J.E. Lewis received his primary education in the public schools of Utica, and graduated from the high school in Detroit. He served his apprenticeship to the machinist's trade with the Wickes Brothers, of East Saginaw. Mr. Lewis' first marine experience was gained in 1861-62, as wheelsman in his father's boat Star, and he went as engineer on the Excelsior the next two years. He passed the succeeding seasons in the tug May Belle and steamer S.R. Kirby (taking out engineer's license in 1867) up to the year 1869, when he left Saginaw and went to Detroit, shipping in the steamer Gem, then plying in the ferry between Windsor and Detroit. He remained in that employ eight years, being transferred as chief engineer into the steamers Argyle and Hope. In the spring of 1877 he entered the employ of the old Northern Transportation Company as chief engineer of the City of Toledo, following with a season in the steamer Clara. In 1879 he stopped ashore in Detroit and took charge of the machinery in Clee's mill, retaining that position three years. In 1882 Mr. Lewis was appointed assistant United States boiler inspector for the Detroit district, William J. Wray being the chief, but he resigned this office to accept a position with the Brush Electric Light Company, for whom he ran the first tower that ever gave forth electric light in Detroit. In the spring of 1884 he opened an engineer's supply store, dealing also in lubricating oils, at No. 36 Jefferson avenue, and carried on profitable business until the Standard Oil Company interfered with him in the fall of 1887, when after a struggle he discontinued the trade. Mr. Lewis then went to West Bay City and put the machinery into the steamers F.W. Wheeler and W.H. Gratwick, built at Mr. Wheeler's yard. In the spring of 1888 he returned to Detroit and shipped as chief engineer with Capt. J.M. Mitchell in the steamer Saginaw. The next year he opened a produce and commission store in Detroit, which he conducted successfully until his retirement from business in June, 1895. On the 19th of that month he again entered the Government employ as engineer of the steamer Florence B., the first mail boat on the Detroit river engaged in delivering mail to passing vessels, remaining in this service until May 14, 1898, when he was appointed chief engineer of the passenger steamer City of Holland, plying between Holland and Chicago under command of Capt. J.M. Mitchell.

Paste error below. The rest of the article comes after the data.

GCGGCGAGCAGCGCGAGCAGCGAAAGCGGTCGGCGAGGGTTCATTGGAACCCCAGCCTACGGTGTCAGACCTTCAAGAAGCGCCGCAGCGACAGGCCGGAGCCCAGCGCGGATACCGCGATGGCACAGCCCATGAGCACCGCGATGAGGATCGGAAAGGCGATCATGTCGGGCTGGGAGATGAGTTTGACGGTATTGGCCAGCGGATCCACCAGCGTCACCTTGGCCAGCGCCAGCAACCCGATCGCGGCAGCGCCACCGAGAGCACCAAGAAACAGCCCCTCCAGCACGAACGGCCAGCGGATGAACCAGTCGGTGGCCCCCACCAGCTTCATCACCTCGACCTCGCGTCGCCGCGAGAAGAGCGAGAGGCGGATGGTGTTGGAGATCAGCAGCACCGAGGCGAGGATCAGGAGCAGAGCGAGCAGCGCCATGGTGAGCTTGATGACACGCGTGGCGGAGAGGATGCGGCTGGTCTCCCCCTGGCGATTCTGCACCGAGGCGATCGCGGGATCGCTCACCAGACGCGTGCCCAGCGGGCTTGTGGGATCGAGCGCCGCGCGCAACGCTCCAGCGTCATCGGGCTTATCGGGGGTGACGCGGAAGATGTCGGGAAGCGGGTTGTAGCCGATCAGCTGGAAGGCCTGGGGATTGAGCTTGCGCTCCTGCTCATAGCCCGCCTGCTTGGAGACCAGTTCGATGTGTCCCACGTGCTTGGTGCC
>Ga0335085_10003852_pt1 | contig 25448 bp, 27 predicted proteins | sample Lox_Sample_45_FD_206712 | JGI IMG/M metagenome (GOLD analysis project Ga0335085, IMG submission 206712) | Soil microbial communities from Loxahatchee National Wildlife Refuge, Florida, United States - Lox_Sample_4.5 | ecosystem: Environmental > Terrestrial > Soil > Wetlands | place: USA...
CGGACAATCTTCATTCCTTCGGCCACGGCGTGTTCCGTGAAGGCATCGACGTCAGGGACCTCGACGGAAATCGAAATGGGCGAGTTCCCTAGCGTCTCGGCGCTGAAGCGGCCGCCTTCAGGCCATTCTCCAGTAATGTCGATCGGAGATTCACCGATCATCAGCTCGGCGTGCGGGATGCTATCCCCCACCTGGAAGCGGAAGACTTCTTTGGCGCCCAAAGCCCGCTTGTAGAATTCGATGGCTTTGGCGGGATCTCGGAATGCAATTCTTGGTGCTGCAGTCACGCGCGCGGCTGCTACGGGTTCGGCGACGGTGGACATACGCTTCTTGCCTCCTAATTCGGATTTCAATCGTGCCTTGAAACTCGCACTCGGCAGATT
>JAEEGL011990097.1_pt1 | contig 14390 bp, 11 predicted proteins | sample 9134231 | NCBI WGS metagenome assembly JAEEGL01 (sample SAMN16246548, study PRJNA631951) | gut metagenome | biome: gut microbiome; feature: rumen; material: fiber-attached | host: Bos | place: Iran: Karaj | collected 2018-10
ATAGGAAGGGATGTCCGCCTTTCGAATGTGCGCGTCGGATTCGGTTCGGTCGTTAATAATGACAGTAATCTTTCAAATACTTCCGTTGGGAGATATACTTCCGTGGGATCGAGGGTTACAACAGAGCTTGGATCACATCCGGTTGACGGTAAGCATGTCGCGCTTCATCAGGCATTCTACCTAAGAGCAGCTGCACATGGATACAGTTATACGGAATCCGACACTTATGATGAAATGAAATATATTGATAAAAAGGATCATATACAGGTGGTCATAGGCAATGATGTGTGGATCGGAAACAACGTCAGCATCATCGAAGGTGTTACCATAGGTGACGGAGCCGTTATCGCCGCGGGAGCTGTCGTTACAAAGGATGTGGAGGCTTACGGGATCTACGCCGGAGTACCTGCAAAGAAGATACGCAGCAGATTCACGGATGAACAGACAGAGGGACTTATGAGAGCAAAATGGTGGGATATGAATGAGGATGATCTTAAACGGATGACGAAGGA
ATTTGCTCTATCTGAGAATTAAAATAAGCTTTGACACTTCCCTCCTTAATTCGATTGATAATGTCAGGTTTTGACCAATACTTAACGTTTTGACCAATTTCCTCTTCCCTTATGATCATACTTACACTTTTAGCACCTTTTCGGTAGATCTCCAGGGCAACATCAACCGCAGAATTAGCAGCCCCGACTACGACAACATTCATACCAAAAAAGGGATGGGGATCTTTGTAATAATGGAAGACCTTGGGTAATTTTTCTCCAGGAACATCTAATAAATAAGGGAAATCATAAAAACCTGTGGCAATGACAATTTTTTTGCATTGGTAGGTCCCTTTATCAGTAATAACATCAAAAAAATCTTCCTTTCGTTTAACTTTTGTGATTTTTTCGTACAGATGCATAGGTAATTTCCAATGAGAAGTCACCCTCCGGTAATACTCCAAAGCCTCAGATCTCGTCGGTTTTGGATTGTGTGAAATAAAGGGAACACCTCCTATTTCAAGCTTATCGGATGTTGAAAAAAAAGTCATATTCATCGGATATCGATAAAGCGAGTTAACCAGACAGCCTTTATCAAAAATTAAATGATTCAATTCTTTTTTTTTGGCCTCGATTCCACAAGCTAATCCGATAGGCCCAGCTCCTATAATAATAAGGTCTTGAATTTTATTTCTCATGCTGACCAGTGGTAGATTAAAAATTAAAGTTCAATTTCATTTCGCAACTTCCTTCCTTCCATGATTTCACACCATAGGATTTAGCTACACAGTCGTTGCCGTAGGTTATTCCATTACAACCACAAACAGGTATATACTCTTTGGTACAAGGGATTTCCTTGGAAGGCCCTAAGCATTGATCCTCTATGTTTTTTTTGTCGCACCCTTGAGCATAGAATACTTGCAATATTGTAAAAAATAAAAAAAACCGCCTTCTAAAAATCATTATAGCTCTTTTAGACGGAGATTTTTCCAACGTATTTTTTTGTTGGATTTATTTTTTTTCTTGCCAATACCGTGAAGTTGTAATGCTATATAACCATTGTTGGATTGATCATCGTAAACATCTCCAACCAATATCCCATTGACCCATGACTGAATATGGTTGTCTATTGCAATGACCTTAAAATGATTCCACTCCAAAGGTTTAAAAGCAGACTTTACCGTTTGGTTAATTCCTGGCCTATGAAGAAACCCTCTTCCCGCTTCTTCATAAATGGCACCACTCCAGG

On January 3, 1873, in Chicago, Mr. Lewis wedded Miss Margaret Flood, of Detroit, the marriage ceremony being performed by the Rev. Dr. Daniels. The children born of this union are: James E., Jr. (who has pilot's papers and has held that office on the passenger steamers Flora, State of Michigan and Atlantic, of the Grummond line), Fred W., William B., Frank and Mary A. Mr. Lewis recently established his sons in the produce and commission business in Detroit, in which they have met with encouraging success. The family home is at No. 16 South street, Detroit, Michigan.


Previous    Next

Return to Home Port

Volume I

This version of Volume II is based, with permission, on the work of the great volunteers at the Marine Captains Biographies site. To them goes the credit for reorganizing the content into some coherent order. The biographies in the original volume are in essentially random order.

Some of the transcription work was also done by Brendon Baillod, who maintains an excellent guide to Great Lakes Shipwreck Research.